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How to format your CV to make the right first impression

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Everyone knows that first impressions count, and that is particularly true when it comes to your CV. Employers often have hundreds of applicants for just one job and so if your CV doesn’t look professional you will be quickly rejected.

That’s why we have put together some easy style tips to make sure your CV makes a great first impression and gets put to the top of the pile.

Once you’re feeling confident with these ideas, download our CV template at the bottom of the page, put the tips into practise and land that dream job!

Keep it consistent

Your CV will instantly look more professional if all the formatting is the same. This means using the same font, size and colour for all the text.

For fonts, use something that is easy to read -  Times New Roman, Arial and Calibri all work really well.

The best font size to use is between 10-12 points, but your title and section headings can be slightly bigger to make them stand out.

As for colour, only ever write in black for your CV!

Be careful - sometimes if you are copying and pasting words from other places, the text will keep a different format. Tools like ‘Format Painter’ and pasting using ‘Keep Text Only’  in Microsoft Word will help to keep everything looking the same.

If you find it hard to notice differences on a screen, print it out and have a friend or family member check with you.

Keep it short

The good thing about writing a CV is that it doesn’t have to be very long. In fact, a CV really shouldn’t be more than two A4 pages at most.

Remember, the employer won’t have a lot of time to look through your CV, so make sure you’re only putting in your key achievements that are relevant for the job and that the most important information is easy to find.

If you are struggling to keep it short enough, write in bullet points rather than in full paragraphs.

If you are struggling to think of things to write, just remember that you learn something from every experience. Perhaps you played for a sports team at school or helped to arrange a bake sale? These extra-curricular activities are great for proving you have important skills that employers want such as teamwork and timekeeping.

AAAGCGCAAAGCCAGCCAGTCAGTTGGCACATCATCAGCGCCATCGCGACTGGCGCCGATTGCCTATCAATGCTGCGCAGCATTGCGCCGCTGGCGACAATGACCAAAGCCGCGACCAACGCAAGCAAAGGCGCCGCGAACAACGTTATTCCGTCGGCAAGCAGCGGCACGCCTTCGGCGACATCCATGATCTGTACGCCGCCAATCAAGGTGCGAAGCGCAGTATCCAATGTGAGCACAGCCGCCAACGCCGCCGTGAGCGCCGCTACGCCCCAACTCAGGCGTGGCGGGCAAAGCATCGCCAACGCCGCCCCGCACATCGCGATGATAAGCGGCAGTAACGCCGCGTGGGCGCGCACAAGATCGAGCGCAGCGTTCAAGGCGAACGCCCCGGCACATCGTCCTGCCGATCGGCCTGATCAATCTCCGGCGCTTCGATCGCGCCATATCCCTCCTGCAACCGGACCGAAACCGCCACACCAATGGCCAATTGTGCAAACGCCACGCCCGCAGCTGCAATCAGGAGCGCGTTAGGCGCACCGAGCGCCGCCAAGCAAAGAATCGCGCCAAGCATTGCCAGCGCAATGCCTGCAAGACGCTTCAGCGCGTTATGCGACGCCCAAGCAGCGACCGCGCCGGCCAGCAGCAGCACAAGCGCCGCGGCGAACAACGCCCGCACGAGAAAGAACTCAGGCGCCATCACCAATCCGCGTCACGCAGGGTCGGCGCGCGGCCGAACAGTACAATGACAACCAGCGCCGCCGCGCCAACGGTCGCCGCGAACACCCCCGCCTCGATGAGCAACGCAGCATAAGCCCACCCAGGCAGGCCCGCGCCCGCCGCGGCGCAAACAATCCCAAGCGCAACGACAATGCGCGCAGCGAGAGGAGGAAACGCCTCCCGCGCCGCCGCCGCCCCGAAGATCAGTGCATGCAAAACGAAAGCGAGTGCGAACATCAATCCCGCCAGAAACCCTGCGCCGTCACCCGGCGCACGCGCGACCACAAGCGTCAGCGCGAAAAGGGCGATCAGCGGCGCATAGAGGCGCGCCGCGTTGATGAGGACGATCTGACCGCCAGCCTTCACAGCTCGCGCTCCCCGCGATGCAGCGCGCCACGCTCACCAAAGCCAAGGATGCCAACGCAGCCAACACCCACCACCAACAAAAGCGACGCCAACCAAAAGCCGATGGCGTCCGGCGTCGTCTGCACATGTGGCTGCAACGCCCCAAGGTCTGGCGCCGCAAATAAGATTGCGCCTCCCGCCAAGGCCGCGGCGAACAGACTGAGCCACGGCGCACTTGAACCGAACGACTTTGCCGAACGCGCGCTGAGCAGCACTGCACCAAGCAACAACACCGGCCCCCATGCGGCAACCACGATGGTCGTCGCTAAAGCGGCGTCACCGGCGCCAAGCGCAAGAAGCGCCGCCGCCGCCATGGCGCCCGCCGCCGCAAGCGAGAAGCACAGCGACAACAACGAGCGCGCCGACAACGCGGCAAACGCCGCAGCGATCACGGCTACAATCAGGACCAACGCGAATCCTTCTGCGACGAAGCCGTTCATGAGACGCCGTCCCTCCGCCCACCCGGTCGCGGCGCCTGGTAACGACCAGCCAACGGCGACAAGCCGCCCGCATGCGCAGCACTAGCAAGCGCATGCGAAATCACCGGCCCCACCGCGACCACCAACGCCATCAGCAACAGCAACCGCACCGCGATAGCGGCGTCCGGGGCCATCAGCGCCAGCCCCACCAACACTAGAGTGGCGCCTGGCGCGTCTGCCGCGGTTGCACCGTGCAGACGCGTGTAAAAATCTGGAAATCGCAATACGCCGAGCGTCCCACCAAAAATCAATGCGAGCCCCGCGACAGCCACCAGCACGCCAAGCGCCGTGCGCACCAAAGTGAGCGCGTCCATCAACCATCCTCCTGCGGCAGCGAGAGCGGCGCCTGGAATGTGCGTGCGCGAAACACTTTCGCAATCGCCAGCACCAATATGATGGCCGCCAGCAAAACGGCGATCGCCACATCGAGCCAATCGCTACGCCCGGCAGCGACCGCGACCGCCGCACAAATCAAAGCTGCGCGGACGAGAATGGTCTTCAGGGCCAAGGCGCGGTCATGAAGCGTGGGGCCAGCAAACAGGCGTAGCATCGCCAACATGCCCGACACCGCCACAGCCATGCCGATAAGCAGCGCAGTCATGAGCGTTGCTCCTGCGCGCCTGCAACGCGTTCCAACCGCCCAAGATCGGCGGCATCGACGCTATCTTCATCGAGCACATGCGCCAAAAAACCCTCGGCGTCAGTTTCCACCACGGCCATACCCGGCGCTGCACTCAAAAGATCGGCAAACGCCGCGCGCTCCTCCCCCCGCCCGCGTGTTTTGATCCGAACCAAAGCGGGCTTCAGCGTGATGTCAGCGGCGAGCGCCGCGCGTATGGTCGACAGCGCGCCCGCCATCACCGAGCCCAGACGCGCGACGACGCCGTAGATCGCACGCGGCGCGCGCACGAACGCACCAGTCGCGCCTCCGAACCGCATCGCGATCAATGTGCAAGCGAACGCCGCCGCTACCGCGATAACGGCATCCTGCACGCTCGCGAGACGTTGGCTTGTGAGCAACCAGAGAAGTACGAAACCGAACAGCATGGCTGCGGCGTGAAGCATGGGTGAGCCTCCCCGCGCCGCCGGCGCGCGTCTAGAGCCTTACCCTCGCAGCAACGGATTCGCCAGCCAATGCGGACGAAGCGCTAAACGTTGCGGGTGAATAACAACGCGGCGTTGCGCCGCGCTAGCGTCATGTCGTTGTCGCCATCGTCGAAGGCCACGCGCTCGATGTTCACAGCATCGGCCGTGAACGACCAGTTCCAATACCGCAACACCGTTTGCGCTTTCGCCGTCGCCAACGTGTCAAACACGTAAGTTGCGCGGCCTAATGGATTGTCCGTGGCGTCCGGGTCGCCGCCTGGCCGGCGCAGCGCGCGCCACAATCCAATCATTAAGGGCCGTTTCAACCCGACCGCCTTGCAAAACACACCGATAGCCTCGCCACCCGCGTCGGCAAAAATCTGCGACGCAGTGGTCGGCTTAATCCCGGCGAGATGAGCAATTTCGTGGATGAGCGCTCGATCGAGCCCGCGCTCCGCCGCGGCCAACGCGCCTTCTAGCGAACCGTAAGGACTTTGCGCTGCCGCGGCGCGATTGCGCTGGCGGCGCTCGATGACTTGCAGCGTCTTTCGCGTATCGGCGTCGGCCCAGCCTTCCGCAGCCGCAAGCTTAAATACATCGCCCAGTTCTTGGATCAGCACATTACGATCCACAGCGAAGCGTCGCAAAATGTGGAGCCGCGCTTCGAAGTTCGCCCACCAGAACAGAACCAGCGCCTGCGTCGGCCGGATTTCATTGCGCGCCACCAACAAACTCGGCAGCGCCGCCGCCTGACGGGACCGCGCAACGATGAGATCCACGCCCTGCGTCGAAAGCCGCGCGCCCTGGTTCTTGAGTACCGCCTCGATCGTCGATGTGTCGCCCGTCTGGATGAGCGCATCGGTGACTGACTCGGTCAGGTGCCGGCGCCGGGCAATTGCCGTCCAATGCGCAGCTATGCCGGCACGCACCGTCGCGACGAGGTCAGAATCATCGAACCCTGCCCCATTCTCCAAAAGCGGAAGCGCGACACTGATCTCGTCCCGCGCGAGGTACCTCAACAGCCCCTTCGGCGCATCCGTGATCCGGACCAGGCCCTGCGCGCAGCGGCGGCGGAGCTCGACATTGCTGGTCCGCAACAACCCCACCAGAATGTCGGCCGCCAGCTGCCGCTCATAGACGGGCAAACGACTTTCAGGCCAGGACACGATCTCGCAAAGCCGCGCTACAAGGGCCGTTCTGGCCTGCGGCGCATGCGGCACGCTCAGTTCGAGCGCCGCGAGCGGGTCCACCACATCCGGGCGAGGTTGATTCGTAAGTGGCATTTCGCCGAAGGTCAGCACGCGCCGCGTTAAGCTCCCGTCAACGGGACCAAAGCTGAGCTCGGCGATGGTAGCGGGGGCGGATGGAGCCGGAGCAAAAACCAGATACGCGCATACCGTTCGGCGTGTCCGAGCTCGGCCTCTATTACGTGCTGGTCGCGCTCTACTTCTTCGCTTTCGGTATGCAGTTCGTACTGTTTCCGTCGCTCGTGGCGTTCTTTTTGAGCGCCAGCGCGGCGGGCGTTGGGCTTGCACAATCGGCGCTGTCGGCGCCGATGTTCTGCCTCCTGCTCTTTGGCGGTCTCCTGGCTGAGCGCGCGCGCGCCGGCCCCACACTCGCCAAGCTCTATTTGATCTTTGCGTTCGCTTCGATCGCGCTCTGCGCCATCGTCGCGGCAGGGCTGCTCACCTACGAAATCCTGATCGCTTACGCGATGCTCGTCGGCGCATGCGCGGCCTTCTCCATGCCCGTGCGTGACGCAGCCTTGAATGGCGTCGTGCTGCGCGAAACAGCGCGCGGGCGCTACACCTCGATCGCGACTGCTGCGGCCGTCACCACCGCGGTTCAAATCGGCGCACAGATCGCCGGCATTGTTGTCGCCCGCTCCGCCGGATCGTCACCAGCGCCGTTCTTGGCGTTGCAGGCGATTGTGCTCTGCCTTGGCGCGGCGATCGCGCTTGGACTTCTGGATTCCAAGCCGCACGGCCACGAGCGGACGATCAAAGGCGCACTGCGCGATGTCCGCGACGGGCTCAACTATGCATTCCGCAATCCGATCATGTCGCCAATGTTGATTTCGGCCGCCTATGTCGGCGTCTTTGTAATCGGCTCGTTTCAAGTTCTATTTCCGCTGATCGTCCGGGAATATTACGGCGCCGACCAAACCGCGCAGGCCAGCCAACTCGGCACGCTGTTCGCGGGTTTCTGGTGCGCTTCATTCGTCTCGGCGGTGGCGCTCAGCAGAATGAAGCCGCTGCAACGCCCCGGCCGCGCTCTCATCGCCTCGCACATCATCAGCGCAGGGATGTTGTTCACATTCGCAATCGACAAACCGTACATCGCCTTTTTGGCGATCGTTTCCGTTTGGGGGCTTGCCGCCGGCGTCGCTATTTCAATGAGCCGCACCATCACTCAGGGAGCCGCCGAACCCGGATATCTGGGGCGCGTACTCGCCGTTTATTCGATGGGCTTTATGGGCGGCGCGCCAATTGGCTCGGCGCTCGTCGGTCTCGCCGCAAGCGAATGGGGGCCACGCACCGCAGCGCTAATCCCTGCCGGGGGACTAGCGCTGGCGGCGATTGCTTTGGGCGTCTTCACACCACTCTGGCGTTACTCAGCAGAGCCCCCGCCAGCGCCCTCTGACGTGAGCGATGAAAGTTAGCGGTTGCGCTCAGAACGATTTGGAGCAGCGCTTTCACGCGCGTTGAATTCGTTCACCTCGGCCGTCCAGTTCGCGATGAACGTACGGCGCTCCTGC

Remove personal details

As you are trying to keep the CV short, cut out any personal information that is not relevant to the job. Name, email and phone number are all important so that the employer can contact you, but you don’t need to include things like eye colour or height (unless you are applying to be a basketball player!)

Use logical sections

There are lots of different ways to divide up your CV, but just make sure that similar information is grouped together so it's easy to understand. Sections can include Work Experience, Education and Hobbies. Examples of how to use these different sections can be found in our template CV below.

Check your spelling and grammar

You only get one chance to make a first impression, so make sure that everything is spelled correctly on your CV! Most word processors such as Microsoft Word will have in-built spell-checkers, so make sure you pay attention to those red squiggles!

If you don’t have access to a computer and are writing by hand, ask someone to help you read through your final draft.

Give it a sensible name

The vast majority of CV’s today are submitted electronically - either by email, or by uploading onto an employer's site. That means that a sensible file name can create a good impression before they have even opened your CV. A filename such as ‘Joe Bloggs CV.doc’ is fine - ‘doc1.doc’ or ‘ilovedrake.doc’ are not as good!

Now you should be ready to get that job! To practise all these tips for yourself, download our CV template below.